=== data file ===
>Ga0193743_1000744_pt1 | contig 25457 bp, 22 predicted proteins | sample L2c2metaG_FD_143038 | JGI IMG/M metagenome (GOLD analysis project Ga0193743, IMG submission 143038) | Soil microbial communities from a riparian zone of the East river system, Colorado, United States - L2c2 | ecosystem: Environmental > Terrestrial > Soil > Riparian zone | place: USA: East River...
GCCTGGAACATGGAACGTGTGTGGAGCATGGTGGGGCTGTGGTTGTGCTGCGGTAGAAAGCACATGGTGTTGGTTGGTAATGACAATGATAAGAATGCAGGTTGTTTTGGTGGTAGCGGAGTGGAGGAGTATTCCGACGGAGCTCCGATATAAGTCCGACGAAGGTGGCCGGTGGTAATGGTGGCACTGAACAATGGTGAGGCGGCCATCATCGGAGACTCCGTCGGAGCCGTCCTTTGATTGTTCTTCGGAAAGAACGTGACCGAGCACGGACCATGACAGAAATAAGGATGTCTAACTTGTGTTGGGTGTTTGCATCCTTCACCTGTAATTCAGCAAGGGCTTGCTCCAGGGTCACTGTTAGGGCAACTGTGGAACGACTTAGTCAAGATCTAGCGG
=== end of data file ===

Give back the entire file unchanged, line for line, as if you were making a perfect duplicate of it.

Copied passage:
>Ga0193743_1000744_pt1 | contig 25457 bp, 22 predicted proteins | sample L2c2metaG_FD_143038 | JGI IMG/M metagenome (GOLD analysis project Ga0193743, IMG submission 143038) | Soil microbial communities from a riparian zone of the East river system, Colorado, United States - L2c2 | ecosystem: Environmental > Terrestrial > Soil > Riparian zone | place: USA: East River...
GCCTGGAACATGGAACGTGTGTGGAGCATGGTGGGGCTGTGGTTGTGCTGCGGTAGAAAGCACATGGTGTTGGTTGGTAATGACAATGATAAGAATGCAGGTTGTTTTGGTGGTAGCGGAGTGGAGGAGTATTCCGACGGAGCTCCGATATAAGTCCGACGAAGGTGGCCGGTGGTAATGGTGGCACTGAACAATGGTGAGGCGGCCATCATCGGAGACTCCGTCGGAGCCGTCCTTTGATTGTTCTTCGGAAAGAACGTGACCGAGCACGGACCATGACAGAAATAAGGATGTCTAACTTGTGTTGGGTGTTTGCATCCTTCACCTGTAATTCAGCAAGGGCTTGCTCCAGGGTCACTGTTAGGGCAACTGTGGAACGACTTAGTCAAGATCTAGCGG